Living/Money Management

How To Keep Your Online Shopping Habit In Check When You’re Sad, Anxious, Or Bored

By | Wednesday, April 22, 2020

If you’ve recently stood in front of a stocked pantry and felt a modicum of relief, you’re not alone.

Around the world, people are experiencing dramatic changes in their routines and lives, which can bring stress and anxiety. To cope, they might turn to retail therapy as a way to gain control. Whether it is stocking up on toilet paper, self-care items, clothing, or anything else, sometimes buying things can feel like a source of comfort: We fill our carts, excitedly refresh the tracking page, and look forward to opening our cardboard packages filled with goodies. 

Retail therapy is “shopping with the primary purpose of improving the buyer’s mood or disposition.” The definition doesn’t typically include essential supplies, like food, face masks, hygiene items, or medicine. But oddly enough, when we spend impulsively, it tends to be on practical, utilitarian products — items that don’t seem luxurious at all and that we can easily justify as needs. Researchers hypothesize that spending money on utilitarian products makes us feel more powerful when we’re stressed. Moreover, shopping provides us with a sense of autonomy, giving us a temporary reprieve from the unpredictability and chaos that a health pandemic can bring. 

However, retail therapy is not a substitute for real therapy. The emotional highs of shopping are followed shortly after by emotional lulls, where we quickly return to our feelings of dissatisfaction and anxiety. In some cases, this might make things worse. If you’ve drained your budget and your savings on spending money to feel better, once that initial rush is over, you’re left with a financial mess on your hands. This can heighten any initial anxiety you were already experiencing. 

In order to cope with our emotions in a healthy way, we should address the root of these issues. In uncertain times, like the coronavirus pandemic, we may feel alone, lonely, disoriented, numb, panicked, and worried. We may have days where we feel all these emotions at once and other days where we don’t feel anything at all. That’s normal and expected. Unfortunately, most of us don’t have an unlimited supply of money to purchase items whenever we are experiencing emotional distress. We have to find more productive ways of making ourselves feel better. It starts with breaking the retail therapy cycle: feeling stressed, spending money, then feeling stressed about spending money.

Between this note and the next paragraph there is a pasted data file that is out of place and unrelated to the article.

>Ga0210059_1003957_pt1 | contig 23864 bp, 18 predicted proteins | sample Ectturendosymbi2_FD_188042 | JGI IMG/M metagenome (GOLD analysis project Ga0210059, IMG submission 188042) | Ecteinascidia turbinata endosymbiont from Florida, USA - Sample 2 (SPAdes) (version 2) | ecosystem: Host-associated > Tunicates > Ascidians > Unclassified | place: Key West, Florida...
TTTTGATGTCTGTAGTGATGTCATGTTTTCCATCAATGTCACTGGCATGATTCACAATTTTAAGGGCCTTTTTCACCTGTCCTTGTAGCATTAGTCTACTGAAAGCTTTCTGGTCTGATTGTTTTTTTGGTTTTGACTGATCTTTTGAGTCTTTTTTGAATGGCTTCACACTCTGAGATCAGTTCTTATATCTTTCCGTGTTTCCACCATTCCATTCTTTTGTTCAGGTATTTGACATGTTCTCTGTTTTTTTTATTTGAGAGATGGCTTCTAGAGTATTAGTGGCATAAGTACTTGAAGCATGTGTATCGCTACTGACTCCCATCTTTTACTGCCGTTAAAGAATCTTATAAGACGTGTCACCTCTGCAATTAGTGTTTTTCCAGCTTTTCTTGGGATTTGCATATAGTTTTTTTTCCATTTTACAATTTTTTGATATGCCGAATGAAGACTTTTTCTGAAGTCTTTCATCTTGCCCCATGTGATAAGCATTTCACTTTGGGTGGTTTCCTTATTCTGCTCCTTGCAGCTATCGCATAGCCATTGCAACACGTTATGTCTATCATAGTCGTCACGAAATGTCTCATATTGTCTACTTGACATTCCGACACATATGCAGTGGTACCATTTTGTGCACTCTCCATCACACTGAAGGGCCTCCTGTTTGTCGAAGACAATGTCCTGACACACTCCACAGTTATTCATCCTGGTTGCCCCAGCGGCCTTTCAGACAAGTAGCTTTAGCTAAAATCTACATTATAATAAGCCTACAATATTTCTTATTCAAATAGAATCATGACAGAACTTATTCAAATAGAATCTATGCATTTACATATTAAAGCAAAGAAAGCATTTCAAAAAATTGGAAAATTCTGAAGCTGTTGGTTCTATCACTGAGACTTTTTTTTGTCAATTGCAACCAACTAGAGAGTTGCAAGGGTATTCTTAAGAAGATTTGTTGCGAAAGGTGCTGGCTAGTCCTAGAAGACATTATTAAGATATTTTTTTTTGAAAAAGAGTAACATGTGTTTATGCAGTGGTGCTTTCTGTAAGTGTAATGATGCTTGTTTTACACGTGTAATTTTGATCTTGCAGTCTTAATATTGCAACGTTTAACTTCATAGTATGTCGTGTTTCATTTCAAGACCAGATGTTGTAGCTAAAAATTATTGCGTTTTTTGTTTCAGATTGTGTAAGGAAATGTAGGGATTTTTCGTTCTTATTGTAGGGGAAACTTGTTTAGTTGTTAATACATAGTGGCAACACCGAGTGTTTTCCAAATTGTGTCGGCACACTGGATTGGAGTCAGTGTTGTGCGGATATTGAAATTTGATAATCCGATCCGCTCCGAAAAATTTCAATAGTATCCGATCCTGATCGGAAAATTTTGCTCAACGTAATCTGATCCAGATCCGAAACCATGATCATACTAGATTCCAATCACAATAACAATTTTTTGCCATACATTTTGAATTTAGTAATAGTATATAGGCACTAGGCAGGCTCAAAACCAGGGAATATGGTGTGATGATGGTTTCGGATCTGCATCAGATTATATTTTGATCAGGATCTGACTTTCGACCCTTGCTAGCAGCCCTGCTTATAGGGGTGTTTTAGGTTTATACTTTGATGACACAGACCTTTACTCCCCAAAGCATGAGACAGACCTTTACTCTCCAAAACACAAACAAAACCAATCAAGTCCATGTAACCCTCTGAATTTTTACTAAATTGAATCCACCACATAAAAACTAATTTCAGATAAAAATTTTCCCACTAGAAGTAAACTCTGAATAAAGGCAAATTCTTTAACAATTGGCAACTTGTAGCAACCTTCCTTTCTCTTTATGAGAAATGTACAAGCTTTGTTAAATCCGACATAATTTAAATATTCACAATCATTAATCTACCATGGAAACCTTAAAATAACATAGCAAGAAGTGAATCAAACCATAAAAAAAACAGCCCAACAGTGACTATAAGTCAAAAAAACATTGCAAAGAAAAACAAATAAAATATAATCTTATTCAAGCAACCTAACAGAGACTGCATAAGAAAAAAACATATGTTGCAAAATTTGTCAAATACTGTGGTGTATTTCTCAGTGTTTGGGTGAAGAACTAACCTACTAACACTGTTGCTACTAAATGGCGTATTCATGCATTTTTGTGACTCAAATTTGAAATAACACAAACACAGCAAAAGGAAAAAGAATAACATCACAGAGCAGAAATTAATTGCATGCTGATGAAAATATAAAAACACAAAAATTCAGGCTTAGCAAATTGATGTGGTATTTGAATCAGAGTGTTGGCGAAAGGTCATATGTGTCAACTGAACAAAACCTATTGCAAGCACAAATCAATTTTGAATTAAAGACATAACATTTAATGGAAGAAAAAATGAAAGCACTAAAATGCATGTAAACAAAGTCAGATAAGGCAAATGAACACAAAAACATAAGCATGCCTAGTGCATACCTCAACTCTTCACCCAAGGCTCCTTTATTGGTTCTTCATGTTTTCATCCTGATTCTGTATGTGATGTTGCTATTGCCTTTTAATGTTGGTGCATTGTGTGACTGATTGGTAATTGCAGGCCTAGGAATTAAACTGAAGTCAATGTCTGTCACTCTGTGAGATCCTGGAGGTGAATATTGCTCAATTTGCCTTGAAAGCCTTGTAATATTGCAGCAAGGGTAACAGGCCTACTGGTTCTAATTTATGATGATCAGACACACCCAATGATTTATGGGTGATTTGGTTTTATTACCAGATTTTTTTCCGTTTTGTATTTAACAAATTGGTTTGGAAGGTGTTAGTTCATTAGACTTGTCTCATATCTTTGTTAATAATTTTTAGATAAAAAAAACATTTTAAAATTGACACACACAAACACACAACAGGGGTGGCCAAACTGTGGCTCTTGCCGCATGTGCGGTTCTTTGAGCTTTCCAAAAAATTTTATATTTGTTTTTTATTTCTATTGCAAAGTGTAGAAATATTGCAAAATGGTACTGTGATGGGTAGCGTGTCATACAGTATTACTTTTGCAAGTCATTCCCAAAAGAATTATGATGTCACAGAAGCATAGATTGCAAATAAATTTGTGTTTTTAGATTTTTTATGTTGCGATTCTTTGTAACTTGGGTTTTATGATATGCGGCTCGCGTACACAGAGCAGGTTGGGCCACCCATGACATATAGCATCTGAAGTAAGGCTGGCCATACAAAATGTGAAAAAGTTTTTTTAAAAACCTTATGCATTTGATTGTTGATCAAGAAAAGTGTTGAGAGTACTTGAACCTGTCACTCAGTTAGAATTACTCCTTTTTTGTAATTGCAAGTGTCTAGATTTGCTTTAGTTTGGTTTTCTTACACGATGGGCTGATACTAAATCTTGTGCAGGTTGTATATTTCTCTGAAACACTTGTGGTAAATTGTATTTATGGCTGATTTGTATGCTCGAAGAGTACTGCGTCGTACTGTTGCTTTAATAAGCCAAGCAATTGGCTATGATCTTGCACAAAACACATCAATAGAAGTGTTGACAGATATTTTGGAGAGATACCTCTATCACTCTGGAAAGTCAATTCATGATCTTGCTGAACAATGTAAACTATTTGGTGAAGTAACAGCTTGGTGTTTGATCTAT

Awareness is a good first step, but there are also some practical steps to take when you realize you’re stress-spending because of the crisis. Next time you find yourself itching to shop online to boost your mood, consider doing the following alternatives — they’re much better for your budget.

  • Video chat or call someone you care about. Social distancing can make us feel vulnerable, alone, and stir crazy. Talking with a loved one can be a great source of comfort.
  • Take an equal amount of money that you would have spent on your purchases and transfer it into your savings account. 
  • If you do choose to shop online, purchase items that have a socially-driven purpose, especially those whose proceeds support medical charities or families affected by the coronavirus. 
  • Be gentle and patient with yourself. Beating yourself up over past mistakes makes you more likely to repeat them. Give yourself a small budget to occasionally indulge, and forgive yourself if you go overboard. This is an unprecedented time, and we are all trying our best to cope. 

Let’s remember to be grateful for every moment we are given, recognizing that every person has a unique journey and unique needs. My hope is that you’re in good health, both mentally and physically, as we navigate the coronavirus pandemic. 

Julieta Rodrigo is a climate science educator, with a background in STEM and political science. In her spare time, she enjoys volunteering, creating art, and spending time with her family and two cats. 

Image via Pexels

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